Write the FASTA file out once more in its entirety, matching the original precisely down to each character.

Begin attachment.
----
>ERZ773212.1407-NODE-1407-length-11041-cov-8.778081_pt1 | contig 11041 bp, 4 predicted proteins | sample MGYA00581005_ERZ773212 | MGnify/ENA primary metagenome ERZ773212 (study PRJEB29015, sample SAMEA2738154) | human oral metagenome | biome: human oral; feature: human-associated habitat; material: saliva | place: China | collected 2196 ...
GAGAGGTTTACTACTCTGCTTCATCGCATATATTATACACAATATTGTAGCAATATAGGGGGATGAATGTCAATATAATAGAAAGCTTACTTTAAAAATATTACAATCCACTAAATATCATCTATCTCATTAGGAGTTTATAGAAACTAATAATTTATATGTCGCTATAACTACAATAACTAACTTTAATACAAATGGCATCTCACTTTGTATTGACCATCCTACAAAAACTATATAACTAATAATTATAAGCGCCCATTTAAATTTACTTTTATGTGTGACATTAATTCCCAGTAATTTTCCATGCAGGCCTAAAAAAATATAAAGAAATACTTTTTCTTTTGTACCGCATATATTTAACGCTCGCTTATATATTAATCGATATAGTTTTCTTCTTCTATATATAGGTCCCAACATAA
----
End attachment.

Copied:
>ERZ773212.1407-NODE-1407-length-11041-cov-8.778081_pt1 | contig 11041 bp, 4 predicted proteins | sample MGYA00581005_ERZ773212 | MGnify/ENA primary metagenome ERZ773212 (study PRJEB29015, sample SAMEA2738154) | human oral metagenome | biome: human oral; feature: human-associated habitat; material: saliva | place: China | collected 2196 ...
GAGAGGTTTACTACTCTGCTTCATCGCATATATTATACACAATATTGTAGCAATATAGGGGGATGAATGTCAATATAATAGAAAGCTTACTTTAAAAATATTACAATCCACTAAATATCATCTATCTCATTAGGAGTTTATAGAAACTAATAATTTATATGTCGCTATAACTACAATAACTAACTTTAATACAAATGGCATCTCACTTTGTATTGACCATCCTACAAAAACTATATAACTAATAATTATAAGCGCCCATTTAAATTTACTTTTATGTGTGACATTAATTCCCAGTAATTTTCCATGCAGGCCTAAAAAAATATAAAGAAATACTTTTTCTTTTGTACCGCATATATTTAACGCTCGCTTATATATTAATCGATATAGTTTTCTTCTTCTATATATAGGTCCCAACATAA